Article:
Ericsson doubles down on 5G, raises subscription forecast amid COVID-19 pandemic
Published: May 12, 2020 12:08 AM

A 5G technology exhibition is held in Hangzhou, east China's Zhejiang Province, Jan. 19, 2019. Photo: Xinhua

With the development of 5G technology and surging demand for connectivity via telecommunications, Swedish telecom equipment provider Ericsson increased its global 5G subscription forecast to 2.8 billion by 2025, nearly doubling its 2018 prediction. 

Patrik Cerwall, head of strategic marketing at Ericsson, said during an online seminar on Monday the company is looking at some 2.8 billion 5G subscriptions globally by 2025. "So, we will get back to the trajectory pretty fast after this year," he said.

The COVID-19 pandemic, having claimed over 280,000 lives globally, is still ravaging normal economic activities, causing social isolation while triggering robust demand for networks to sustain teleconferencing and online education.

During an online address, Ericsson President and CEO Börje Ekholm highlighted the transformative changes the networks have experienced over the past two months. That shift has seen traffic move rapidly from business to residential areas in a matter of days. In many networks, traffic has increased by 20 percent.

Given the importance of connectivity, and 5G in particular as critical national infrastructure, Ekholm believed it is in the public's interest to ensure that pervasive, high quality, affordable, and secure networks are available when and wherever they are required.

Cerwall said China still witnessed an increase of 5G subscriptions nationwide for Q1 2020 when the country was hit hard by the pandemic. "But if you look at the rest of the world, we see a slight decrease, compared to our estimate," Cerwall explained.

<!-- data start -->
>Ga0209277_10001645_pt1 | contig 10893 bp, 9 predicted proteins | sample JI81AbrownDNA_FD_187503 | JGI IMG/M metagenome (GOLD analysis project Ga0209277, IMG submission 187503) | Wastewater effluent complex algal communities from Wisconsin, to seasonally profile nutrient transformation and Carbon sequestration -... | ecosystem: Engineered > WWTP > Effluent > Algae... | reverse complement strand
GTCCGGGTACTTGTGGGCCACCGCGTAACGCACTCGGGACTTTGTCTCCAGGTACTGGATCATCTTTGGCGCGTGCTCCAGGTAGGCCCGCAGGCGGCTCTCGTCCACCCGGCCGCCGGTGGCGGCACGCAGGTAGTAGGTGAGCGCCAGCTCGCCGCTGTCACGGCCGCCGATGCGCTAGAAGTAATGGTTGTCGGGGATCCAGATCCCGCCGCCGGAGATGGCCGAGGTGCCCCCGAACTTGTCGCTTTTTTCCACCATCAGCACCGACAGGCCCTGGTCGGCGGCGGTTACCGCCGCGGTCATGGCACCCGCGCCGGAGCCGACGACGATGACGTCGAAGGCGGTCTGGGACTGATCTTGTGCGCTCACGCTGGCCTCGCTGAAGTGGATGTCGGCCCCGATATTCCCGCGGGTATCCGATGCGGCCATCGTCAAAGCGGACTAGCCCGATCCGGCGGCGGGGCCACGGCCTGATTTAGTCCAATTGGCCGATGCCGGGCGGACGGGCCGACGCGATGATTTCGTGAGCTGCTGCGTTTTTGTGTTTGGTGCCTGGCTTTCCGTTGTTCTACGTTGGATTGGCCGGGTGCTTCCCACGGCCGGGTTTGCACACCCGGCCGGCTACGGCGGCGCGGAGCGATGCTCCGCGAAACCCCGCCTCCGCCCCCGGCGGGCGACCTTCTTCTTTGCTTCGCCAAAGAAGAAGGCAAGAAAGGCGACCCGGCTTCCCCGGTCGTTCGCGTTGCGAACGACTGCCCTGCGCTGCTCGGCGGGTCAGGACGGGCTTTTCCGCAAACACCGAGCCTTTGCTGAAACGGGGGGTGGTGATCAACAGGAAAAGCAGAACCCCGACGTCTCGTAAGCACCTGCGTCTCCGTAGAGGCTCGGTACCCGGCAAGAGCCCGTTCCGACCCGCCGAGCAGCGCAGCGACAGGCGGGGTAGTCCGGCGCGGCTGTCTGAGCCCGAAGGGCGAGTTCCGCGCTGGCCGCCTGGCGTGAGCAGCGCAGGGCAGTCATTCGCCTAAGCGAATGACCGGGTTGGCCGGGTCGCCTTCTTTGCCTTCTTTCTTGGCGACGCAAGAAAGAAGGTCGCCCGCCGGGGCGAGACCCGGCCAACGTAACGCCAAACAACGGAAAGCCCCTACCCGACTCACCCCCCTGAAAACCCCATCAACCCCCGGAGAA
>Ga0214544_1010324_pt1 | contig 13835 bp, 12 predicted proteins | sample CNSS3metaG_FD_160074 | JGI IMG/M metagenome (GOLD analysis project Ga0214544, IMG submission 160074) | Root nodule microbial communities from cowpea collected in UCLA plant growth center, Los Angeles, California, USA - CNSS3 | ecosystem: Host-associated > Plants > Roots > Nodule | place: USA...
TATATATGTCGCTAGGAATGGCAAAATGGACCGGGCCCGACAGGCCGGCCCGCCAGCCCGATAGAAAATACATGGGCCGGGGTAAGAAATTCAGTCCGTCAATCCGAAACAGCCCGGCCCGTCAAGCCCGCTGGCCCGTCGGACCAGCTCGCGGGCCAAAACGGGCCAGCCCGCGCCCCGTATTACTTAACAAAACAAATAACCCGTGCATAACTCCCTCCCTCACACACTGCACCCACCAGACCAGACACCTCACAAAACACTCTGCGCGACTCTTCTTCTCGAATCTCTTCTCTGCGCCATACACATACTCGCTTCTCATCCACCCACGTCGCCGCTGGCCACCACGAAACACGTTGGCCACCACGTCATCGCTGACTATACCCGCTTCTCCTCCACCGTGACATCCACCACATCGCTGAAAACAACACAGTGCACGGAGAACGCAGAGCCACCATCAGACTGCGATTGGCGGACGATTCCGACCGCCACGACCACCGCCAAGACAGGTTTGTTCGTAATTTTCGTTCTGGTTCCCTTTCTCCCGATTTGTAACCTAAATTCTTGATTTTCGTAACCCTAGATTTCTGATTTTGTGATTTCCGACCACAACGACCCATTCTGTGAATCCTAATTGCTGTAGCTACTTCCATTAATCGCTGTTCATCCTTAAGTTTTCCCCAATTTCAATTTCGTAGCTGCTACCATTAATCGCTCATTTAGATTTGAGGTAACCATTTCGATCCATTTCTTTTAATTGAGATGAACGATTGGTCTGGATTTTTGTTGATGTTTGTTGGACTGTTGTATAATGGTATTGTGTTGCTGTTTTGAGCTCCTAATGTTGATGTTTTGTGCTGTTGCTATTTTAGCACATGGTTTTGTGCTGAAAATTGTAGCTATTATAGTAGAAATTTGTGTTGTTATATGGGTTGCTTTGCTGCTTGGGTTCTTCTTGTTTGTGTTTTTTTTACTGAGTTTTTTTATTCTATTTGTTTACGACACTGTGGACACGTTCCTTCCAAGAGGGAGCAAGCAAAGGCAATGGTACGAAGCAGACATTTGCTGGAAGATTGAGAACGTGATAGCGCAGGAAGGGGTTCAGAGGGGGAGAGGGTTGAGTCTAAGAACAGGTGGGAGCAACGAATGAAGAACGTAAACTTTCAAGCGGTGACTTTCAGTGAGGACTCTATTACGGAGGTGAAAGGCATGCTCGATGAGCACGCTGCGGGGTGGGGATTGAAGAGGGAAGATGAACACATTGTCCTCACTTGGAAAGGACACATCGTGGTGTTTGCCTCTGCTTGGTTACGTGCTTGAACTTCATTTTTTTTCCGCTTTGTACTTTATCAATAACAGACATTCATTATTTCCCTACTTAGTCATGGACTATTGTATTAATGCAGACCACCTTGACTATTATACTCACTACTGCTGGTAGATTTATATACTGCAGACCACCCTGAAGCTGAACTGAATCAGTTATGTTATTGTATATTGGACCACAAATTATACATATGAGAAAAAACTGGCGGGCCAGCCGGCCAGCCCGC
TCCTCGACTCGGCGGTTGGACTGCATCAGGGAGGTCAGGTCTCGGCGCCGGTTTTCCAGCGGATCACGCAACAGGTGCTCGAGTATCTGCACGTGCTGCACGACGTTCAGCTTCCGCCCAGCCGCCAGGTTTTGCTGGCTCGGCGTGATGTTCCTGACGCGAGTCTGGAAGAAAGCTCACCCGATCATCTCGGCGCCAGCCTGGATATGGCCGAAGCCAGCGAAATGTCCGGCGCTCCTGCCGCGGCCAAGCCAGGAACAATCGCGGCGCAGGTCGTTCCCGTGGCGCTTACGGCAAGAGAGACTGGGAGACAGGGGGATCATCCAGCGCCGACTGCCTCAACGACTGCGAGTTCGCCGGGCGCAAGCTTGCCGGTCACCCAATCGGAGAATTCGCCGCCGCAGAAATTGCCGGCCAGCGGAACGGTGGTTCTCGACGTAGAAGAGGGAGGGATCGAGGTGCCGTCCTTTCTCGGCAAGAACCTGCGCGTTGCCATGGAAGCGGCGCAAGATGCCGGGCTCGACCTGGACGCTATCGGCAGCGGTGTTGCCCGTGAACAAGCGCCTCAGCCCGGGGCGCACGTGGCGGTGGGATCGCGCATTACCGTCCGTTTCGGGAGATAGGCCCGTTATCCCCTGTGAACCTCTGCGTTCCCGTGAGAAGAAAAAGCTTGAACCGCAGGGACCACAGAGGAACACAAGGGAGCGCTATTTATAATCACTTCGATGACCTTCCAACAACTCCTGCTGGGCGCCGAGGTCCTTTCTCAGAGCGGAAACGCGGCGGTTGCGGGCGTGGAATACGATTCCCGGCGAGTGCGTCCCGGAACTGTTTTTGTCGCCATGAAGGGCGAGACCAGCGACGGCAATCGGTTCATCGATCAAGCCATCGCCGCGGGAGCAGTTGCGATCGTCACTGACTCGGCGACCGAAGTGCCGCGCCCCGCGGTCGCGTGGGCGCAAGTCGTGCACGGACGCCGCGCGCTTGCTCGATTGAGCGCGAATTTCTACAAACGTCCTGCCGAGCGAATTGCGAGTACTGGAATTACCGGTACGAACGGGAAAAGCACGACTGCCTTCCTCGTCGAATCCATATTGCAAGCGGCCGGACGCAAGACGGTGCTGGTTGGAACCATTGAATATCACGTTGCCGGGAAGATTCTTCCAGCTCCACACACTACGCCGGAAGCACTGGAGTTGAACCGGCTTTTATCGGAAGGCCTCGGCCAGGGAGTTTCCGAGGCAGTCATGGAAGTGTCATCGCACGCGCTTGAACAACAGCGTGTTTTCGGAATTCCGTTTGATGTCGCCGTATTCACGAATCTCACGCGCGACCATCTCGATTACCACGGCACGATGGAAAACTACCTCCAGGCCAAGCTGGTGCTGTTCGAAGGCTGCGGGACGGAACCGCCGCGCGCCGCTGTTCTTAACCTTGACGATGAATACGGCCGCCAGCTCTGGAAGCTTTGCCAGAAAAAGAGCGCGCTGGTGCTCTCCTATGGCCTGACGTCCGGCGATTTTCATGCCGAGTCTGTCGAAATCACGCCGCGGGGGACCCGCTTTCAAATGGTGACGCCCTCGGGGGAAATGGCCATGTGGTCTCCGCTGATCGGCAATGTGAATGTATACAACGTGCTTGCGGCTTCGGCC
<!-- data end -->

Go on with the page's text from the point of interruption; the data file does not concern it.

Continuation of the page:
Huawei, ZTE, Datang Mobile and Ericsson, won in April the bid for the joint procurement of wireless master equipment for 5G SA in 2020 by major Chinese carriers - China Unicom and China Telecom, which will purchase 250,000 5G stations and 5G equipment.

"5G deployment in Europe will certainly be delayed," said Huawei Rotating Chairman Eric Xu during a Huawei presentation in March.  Xu also noted that the delays could last until "the time when the pandemic is brought under control."

Meanwhile, China accelerated 5G deployment as the pandemic subsided nationwide, according to Xu.

China has made continuous progress in 5G network implementation despite the disruptions caused by the health crisis. The country's 5G sector has been developing fast since it greenlighted 5G commercial use last June, with over 198,000 5G base stations built by the end of March, said Wen Ku, an official with the Ministry of Industry and Information Technology in April.

According to a report released in March by GSMA, an international association of mobile operators, 5G is forecasted to account for almost half of the country's mobile connections by 2025, representing an adoption rate on par with other leading 5G markets such as Japan, South Korea, and the US.

Global Times